PIPER-Rx - Attribute Naming

Oracle E-Business Suite Resource Centre

Attribute Naming: "What standard do you use"?

Attribute Naming: "What standard do you use"?

Whilst this tip is not directly related to Oracle E-Business Suite it is included because it appeared in prior web pages and has been referenced in the book by John Day and Craig Van Slyke: IMPLEMENTING DATABASES IN ORACLE 9I ISBN:1-57676-082-0

It is not my intention to define an attribute-naming standard, but to aid you to identify where standards may not have been adhered to.

This article seeks to assist identifying inconsistencies in column naming and / or data types within a target application. It is generally accepted that failure to adhere to a standard, regardless of what that standard is throughout an application or group of applications, will cause problems during both application development and post implementation maintenance stages of the application life cycle, resulting in loss of productivity e.g.

It is often useful not to have a working knowledge of the target application when undertaking this task as familiarlity often leads you to tend to explain away the inconsistencies rather than question the developers.

Try not to be heavy handed when using this information with developers, but highlight where there may be inconsistencies. The fun part is the number and varied reasons for the inconsistancies you encounter!

What we are looking for in this exercise are:

The following are some examples taken from a single application:


          BASE_CUSTOMS_DUTY_AMOUNT       NUMBER    10,2 
          BASE_CUSTOMS_DUTY_AMOUNT       NUMBER    12,4

          STOCK_COUNT                    NUMBER    10,0
          STOCK_COUNT                    NUMBER     9,2
A mixture of sizing could cause inconsistent behaviour in both screens and reports, in the case of stock count there appears to be an accuracy issue.


          CATEGORY                       CHAR      3
          CATEGORY                       VARCHAR2  3
There is a mixture of both CHAR and VARCHAR2 in the database. This could lead to inconsistent behaviour between attributes.


The next examples are attributes where the naming does not appear to describe the intent or content of the attribute regardless of the entity (table) name to which they belong. There is also some inconsistency in data type and sizing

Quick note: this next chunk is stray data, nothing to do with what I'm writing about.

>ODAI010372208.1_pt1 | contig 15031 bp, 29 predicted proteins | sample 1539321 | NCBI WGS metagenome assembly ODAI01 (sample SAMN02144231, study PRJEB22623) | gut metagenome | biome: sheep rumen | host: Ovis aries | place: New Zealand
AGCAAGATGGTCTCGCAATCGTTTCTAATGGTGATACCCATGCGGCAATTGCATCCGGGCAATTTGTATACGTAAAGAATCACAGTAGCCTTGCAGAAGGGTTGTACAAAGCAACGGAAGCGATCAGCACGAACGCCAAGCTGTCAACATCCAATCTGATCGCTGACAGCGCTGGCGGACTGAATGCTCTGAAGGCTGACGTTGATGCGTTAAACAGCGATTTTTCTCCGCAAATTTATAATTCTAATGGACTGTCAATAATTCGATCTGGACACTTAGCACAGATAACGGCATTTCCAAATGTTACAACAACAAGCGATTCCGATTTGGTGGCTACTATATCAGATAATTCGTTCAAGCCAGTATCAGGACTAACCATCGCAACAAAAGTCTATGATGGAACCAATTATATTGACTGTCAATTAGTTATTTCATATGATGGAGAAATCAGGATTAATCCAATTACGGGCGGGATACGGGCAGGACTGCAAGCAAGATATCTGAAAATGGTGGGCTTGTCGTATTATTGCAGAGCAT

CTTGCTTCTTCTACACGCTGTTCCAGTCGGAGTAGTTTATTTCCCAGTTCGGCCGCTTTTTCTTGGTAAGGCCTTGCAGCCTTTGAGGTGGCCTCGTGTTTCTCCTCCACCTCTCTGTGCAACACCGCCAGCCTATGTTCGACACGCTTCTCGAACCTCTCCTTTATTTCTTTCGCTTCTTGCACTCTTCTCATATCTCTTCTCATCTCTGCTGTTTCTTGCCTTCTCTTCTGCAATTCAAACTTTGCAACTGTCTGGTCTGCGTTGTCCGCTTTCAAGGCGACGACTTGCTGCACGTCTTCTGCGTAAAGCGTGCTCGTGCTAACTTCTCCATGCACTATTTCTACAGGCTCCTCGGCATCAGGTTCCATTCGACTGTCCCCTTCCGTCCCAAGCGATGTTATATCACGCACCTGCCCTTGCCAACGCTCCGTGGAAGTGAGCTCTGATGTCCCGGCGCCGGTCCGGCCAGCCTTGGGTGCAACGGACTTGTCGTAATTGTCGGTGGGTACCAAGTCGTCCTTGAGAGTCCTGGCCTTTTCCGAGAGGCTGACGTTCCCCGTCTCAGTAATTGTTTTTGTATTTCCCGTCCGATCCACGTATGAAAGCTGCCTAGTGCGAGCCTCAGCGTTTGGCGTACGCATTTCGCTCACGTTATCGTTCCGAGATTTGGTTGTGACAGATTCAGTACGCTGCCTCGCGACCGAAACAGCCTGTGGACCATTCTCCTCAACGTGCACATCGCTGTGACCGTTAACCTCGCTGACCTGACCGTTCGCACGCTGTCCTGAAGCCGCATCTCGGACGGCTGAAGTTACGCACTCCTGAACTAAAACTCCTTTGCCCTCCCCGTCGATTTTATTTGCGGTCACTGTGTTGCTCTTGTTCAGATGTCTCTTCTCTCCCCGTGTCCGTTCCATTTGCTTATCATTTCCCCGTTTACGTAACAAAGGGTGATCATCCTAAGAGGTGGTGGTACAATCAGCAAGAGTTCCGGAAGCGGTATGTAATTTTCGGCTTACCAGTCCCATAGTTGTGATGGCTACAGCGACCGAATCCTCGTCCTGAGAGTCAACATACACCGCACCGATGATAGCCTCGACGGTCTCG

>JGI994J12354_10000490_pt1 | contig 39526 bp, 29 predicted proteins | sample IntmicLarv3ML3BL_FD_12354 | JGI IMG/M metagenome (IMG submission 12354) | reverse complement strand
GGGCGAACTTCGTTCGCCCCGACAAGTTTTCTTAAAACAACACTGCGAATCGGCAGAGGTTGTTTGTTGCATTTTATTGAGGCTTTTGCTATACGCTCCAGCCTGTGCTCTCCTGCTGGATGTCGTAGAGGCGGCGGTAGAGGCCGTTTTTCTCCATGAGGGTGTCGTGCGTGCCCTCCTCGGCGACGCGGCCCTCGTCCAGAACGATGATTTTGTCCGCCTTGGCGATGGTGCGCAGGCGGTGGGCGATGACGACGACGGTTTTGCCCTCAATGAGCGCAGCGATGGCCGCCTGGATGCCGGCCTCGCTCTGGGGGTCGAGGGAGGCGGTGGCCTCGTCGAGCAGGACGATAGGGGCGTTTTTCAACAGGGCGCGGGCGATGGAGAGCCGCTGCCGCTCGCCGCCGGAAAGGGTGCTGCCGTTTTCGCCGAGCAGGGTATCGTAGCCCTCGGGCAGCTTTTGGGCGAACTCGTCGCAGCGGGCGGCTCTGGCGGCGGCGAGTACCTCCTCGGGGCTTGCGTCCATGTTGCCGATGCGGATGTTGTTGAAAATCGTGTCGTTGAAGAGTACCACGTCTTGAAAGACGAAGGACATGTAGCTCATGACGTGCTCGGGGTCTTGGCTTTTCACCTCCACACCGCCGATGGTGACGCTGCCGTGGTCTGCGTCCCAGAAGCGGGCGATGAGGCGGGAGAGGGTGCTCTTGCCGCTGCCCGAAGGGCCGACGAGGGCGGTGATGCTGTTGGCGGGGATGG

DATA                           VARCHAR2  256
          DATE1                          DATE      7
          DATE_DATA                      DATE      7
          FIELD1                         VARCHAR2  8
          FIELD2                         NUMBER    1,0
          FIELD3                         NUMBER    9,0


Now for my all time favourite!
          FLAG                           VARCHAR2  1
This attribute appears in more databases than I care to remember. What does flag mean?
         GL_REFERENCE_                  VARCHAR2  18
No this is not a mistake, the last part of the name is missing.
         STATE_CD                       VARCHAR2  3
         STATE_CODE                     VARCHAR2  4
An implied naming standard does not appear to have been adhered to, also Australia state codes are a max of 3 characters.
         TIME_STAMP                     DATE      7
         TIME_STAMP                     VARCHAR2  20
Oracle has always been strong with dates, but a mix of date and varchar types… Also the current releases of Oracle have implemented a data type of time_stamp
         YEAR_NUMBER                    NUMBER    4,0 
         YEAR_NUMBER                    NUMBER    6,0
It appears this developer wanted the application to last to the year 999999!

As I have said, there could be any number of valid reasons for some of the above inconsistencies. But if you only find one that needed to be corrected or was an oversight, running this report was worth the time. I used the following script to produce the report. (NOTE: You will need to change the WHERE clause for the target schema)

    SELECT column_name, 
           decode(data_type, 'NUMBER',data_precision||','||data_scale,data_length) attribute_length,
           count(*) occurances
      FROM dba_tab_columns
     WHERE owner = 'XXXXX' -- Target Schema Goes Here
     GROUP by column_name, 
              decode(data_type, 'NUMBER',data_precision||','||data_scale,data_length) ;

A simple "Attribute Naming" report that lists the column attributes for a selected schema can be found in the "Other" section of the free reports page.

Last update: May 2009